Feelings are running high over efforts to tone down some of the wilder elements of this city's famously freewheeling Bay to Breakers foot race.
Organizers say their new edict -- originally issued as no booze, no nudity, no floats -- comes in direct response to loud complaints from race route residents who say they've seen such anti-social behavior as trash dumped everywhere and doorsteps turned into impromptu urinals.
This being San Francisco, a counter-protest movement immediately sprang into being.
"I AM OUTRAGED," began a Web petition that sprang up after organizers announced the crackdown last month.
Since then, organizers have tacitly backed off the ban on running in the rude nude, but have held firm on the alcohol and the ban of floats, a tradition that ranges from elaborately crafted edifices to entries from the keg-in-a-shopping-cart school of art.
"It is important to note that ING Bay to Breakers is a 12K race, not a civic parade," Angela Fang, general manager of the race, wrote in an open letter to participants.
Started in 1912 as a way to boost civic morale following the devastating earthquake and fire of 1906, the race is named after its route, which starts at the San Francisco Bay and runs cross-city to the breakers of the Pacific.
Held the third Sunday of May, the event attracts tens of thousands of people, everyone from the fleet elite to a ragtag band of wildly costumed -- or not -- participants, a sort of annual running of the fast and the dubious.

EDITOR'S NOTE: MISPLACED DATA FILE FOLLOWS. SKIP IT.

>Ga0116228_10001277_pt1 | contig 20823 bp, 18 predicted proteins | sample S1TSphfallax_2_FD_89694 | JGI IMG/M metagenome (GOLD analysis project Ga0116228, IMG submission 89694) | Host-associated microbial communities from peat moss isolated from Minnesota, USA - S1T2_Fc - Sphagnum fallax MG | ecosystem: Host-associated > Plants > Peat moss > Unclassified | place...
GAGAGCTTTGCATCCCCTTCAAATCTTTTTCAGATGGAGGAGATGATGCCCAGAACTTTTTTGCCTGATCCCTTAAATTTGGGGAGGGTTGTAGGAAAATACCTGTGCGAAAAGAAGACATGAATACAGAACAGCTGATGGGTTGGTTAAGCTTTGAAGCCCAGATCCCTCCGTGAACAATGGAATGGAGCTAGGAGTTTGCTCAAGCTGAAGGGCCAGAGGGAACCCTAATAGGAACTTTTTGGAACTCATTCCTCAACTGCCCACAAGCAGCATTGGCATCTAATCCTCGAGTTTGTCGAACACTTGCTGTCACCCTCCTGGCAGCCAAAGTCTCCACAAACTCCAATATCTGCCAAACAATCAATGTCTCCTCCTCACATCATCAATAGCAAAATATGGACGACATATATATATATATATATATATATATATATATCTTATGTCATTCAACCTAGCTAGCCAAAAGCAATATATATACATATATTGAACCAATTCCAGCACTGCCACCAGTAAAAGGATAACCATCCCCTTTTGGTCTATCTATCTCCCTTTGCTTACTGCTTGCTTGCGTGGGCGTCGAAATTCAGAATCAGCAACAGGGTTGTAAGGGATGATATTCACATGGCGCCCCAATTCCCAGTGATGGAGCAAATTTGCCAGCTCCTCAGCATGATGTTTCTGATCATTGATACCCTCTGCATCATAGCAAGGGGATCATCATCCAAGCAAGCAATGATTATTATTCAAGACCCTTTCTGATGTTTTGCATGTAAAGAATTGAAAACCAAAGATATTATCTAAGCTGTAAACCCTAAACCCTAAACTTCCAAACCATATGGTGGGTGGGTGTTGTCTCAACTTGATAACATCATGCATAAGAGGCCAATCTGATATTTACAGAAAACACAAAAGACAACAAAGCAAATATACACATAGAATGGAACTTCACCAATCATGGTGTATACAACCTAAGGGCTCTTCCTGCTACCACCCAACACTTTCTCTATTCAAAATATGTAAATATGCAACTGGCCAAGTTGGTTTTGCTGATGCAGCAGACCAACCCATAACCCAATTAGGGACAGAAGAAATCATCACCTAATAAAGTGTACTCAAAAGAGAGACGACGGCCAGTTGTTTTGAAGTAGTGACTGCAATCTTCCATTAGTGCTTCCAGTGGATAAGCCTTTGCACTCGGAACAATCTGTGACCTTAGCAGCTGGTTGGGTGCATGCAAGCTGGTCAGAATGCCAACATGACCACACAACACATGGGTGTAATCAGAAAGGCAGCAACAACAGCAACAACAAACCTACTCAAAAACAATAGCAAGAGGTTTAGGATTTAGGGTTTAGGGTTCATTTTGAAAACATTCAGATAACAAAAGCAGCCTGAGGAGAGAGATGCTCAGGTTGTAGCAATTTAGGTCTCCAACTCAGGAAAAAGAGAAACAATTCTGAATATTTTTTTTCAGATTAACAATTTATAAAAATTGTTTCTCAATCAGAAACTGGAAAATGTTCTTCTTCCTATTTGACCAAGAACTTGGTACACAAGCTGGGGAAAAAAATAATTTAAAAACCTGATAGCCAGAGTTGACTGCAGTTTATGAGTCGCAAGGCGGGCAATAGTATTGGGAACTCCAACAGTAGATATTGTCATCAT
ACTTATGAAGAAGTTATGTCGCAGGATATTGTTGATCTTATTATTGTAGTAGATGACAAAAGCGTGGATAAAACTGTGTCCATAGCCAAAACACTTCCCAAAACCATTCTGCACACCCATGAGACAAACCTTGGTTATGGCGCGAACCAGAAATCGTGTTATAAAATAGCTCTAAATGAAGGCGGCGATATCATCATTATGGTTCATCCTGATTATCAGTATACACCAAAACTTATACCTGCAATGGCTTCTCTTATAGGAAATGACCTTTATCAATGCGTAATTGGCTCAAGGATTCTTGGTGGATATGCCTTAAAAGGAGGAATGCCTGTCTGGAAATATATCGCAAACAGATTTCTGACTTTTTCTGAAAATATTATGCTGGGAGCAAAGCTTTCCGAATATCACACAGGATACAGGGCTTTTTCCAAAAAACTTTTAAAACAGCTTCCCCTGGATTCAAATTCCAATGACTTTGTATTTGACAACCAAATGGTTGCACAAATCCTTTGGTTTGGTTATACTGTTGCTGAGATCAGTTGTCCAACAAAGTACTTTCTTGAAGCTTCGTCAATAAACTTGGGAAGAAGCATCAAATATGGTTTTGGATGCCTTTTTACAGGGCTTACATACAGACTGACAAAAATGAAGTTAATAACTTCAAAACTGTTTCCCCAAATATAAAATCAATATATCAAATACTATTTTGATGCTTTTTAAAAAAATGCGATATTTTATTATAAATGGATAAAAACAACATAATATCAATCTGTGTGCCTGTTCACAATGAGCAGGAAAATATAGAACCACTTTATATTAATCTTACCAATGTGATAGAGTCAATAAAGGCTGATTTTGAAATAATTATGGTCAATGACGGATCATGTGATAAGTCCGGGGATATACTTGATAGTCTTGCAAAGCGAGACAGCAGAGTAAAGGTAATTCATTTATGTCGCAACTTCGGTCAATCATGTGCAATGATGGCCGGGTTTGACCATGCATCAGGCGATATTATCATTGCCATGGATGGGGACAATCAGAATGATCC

"It's kind of the flavor of San Francisco," said Stuart Schuffman, a resident of the city who opposes the crackdown. "If you can't be naked running around the streets here, where can you?"
As of Wednesday, more than 15,000 people had signed a Web petition vowing to boycott race registration. "The heart and soul of San Francisco is under attack," declaims the site, created by the newly formed Citizens for the Preservation of Bay 2 Breakers.
The issue has reached the attention of City Hall, with Supervisor Ross Mirkarimi proposing compromises including encouraging all participants to register for the race, requiring registration of floats, providing more portable toilets and trash receptacles and encouraging responsibility rather than outright banning alcohol.
Mirkarimi has introduced a resolution to be considered by the Board of Supervisors on Tuesday that urges city agencies, neighborhood groups and race advocates to come up with a plan that addresses concerns while preserving "the fun and free spirit of the race."
"Everyone's sort of agreed we don't want to see riot police cracking skulls at Bay to Breakers. At the same time, the race has been getting more and more out of control the last couple of years," said Mirkarimi aide Jeremy Pollock. "Everybody's trying to do what they can to get it a little more under control."
Race organizers appreciate city officials' efforts, Singer said.
"This year in particular given the situation of the world, the difficult economic straits of the nation, the state and the city and county of San Francisco, it's all the more important people are able to celebrate and be outrageous," he said. "We just need to do it more responsibly."